Visualizing Theory and Pedagogical Practices for Women of Color

The 1996 Women of Color Film and Video Festival included a pedagogy workshop. Invited speakers were Katherine Dalen, Rosanne Kanhai, and Marian Sciachitano of Washington State University.

Rupturing the Classroom:

1) The students challenge your authority.
2) The students perceive what you say as a stereotyped voice.
3) The students don't believe you have the authority to speak for anyone else.
4) Exoticisation: The students perceive you as being ultimately different from themselves.

The women had pointed comments to make about teaching as women of color at a predominately white university (left). They also gave pointers as to how to grade the students. For the classes that they have designed, the students gain both knowledge and consciousness of themselves and others. So the question becomes how do you grade them? The answer: Have the students turn in journal-type assignments. Then the task becomes rating how the ideas of the students have changed over the course of the term.

Rosanne emphasized the use of color in films. She expressed the necessity of showing the multiplicity of color in film. For example color being used as protest, protection, and warmth. Red is a color we associate primarily with passion either erotic or in anger. Rosanne showed a film where red represented the protest of the peasants against a colorless aristocracy. She also gave reading examples of color being used in `non-traditional' ways. Marion discussed the internalized oppression of her students of color and how to build a comfortable space in the classroom for all voices to be heard.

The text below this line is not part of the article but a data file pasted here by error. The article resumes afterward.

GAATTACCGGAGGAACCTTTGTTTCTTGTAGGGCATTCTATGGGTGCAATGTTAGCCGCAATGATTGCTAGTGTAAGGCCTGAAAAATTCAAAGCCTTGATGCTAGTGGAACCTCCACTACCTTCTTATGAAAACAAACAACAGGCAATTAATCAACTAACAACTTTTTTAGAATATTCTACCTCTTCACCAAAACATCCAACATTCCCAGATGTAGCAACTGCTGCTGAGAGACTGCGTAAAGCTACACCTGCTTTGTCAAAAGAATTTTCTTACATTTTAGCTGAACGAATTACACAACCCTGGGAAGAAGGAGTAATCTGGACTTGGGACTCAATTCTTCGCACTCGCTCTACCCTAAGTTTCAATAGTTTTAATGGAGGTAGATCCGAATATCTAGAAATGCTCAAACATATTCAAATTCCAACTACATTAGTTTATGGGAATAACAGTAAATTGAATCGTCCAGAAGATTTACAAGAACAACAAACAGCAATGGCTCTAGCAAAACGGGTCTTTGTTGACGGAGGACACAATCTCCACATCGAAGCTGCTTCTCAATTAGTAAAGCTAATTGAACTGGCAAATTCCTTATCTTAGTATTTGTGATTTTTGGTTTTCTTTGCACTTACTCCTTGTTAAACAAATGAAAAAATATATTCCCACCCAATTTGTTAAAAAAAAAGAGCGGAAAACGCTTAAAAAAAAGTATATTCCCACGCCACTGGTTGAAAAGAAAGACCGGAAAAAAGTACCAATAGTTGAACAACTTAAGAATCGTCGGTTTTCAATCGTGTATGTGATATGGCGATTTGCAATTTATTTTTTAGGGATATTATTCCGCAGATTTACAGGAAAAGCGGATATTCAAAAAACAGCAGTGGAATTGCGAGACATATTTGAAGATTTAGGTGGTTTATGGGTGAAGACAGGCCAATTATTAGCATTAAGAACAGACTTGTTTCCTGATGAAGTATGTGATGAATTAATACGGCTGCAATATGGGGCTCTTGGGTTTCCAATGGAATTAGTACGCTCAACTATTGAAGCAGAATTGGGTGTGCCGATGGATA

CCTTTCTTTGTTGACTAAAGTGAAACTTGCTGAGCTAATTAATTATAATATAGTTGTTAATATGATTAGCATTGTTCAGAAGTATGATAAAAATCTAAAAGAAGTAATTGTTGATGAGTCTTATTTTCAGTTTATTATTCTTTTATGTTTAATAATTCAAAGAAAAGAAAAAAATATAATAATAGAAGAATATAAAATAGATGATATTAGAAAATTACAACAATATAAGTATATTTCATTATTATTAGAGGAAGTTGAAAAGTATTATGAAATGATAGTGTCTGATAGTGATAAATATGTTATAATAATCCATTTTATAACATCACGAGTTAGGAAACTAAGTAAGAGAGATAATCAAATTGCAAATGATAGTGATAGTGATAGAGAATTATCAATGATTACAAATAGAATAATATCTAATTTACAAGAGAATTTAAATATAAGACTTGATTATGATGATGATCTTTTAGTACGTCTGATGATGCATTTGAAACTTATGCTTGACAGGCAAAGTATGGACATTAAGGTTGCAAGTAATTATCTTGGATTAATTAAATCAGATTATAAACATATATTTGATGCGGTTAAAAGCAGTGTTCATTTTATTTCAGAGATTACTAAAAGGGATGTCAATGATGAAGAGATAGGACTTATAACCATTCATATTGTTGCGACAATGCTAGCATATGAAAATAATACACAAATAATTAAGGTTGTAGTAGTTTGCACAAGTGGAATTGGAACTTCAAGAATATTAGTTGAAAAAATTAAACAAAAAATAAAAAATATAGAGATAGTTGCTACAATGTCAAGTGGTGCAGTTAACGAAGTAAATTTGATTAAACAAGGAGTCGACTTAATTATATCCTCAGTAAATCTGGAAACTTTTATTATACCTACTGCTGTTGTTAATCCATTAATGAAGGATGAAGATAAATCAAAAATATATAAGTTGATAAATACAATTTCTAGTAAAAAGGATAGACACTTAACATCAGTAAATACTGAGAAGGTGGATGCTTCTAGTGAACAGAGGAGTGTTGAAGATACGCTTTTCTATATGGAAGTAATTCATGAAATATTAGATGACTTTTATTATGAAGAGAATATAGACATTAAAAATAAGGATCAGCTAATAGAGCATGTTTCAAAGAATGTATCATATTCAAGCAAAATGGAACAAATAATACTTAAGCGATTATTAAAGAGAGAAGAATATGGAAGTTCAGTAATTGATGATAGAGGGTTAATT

All agreed that the first film to be shown to break in the students should be: Birth of a Nation. Most students do not realize how much this film has shaped the stereotypes of our culture. It has the twofold effect of causing students to drop the class if they can't handle it and directly confronts the remaining students with their subconscious and conscious stereotypes.

Extracted from the web page of Jarita C. Holbrook
Jarita's Homepage
Extracted by c.r.e.
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Last updated 12/1/97 by c.r.e.